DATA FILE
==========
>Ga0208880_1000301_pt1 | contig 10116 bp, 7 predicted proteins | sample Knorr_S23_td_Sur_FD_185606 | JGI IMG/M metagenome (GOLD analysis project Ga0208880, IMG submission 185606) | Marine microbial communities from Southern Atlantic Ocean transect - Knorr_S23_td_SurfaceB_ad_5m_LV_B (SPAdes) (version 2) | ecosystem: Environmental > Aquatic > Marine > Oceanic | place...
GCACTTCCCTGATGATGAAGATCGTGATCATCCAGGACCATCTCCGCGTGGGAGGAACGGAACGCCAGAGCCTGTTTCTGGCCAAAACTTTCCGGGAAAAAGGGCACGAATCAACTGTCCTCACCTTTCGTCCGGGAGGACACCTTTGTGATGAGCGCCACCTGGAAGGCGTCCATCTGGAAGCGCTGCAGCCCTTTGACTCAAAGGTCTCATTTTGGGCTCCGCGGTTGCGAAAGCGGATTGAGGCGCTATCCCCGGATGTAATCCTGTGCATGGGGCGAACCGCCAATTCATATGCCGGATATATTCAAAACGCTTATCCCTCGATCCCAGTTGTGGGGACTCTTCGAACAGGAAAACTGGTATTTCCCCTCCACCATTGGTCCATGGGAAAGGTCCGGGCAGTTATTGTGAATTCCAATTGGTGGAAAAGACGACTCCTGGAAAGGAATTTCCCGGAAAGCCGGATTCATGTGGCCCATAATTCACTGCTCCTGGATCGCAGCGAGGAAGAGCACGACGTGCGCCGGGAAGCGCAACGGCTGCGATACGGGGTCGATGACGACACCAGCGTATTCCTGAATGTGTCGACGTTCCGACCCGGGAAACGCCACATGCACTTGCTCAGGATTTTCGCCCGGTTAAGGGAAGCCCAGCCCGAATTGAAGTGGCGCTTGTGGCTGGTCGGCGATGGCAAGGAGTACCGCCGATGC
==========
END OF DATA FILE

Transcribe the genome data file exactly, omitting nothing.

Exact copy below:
>Ga0208880_1000301_pt1 | contig 10116 bp, 7 predicted proteins | sample Knorr_S23_td_Sur_FD_185606 | JGI IMG/M metagenome (GOLD analysis project Ga0208880, IMG submission 185606) | Marine microbial communities from Southern Atlantic Ocean transect - Knorr_S23_td_SurfaceB_ad_5m_LV_B (SPAdes) (version 2) | ecosystem: Environmental > Aquatic > Marine > Oceanic | place...
GCACTTCCCTGATGATGAAGATCGTGATCATCCAGGACCATCTCCGCGTGGGAGGAACGGAACGCCAGAGCCTGTTTCTGGCCAAAACTTTCCGGGAAAAAGGGCACGAATCAACTGTCCTCACCTTTCGTCCGGGAGGACACCTTTGTGATGAGCGCCACCTGGAAGGCGTCCATCTGGAAGCGCTGCAGCCCTTTGACTCAAAGGTCTCATTTTGGGCTCCGCGGTTGCGAAAGCGGATTGAGGCGCTATCCCCGGATGTAATCCTGTGCATGGGGCGAACCGCCAATTCATATGCCGGATATATTCAAAACGCTTATCCCTCGATCCCAGTTGTGGGGACTCTTCGAACAGGAAAACTGGTATTTCCCCTCCACCATTGGTCCATGGGAAAGGTCCGGGCAGTTATTGTGAATTCCAATTGGTGGAAAAGACGACTCCTGGAAAGGAATTTCCCGGAAAGCCGGATTCATGTGGCCCATAATTCACTGCTCCTGGATCGCAGCGAGGAAGAGCACGACGTGCGCCGGGAAGCGCAACGGCTGCGATACGGGGTCGATGACGACACCAGCGTATTCCTGAATGTGTCGACGTTCCGACCCGGGAAACGCCACATGCACTTGCTCAGGATTTTCGCCCGGTTAAGGGAAGCCCAGCCCGAATTGAAGTGGCGCTTGTGGCTGGTCGGCGATGGCAAGGAGTACCGCCGATGC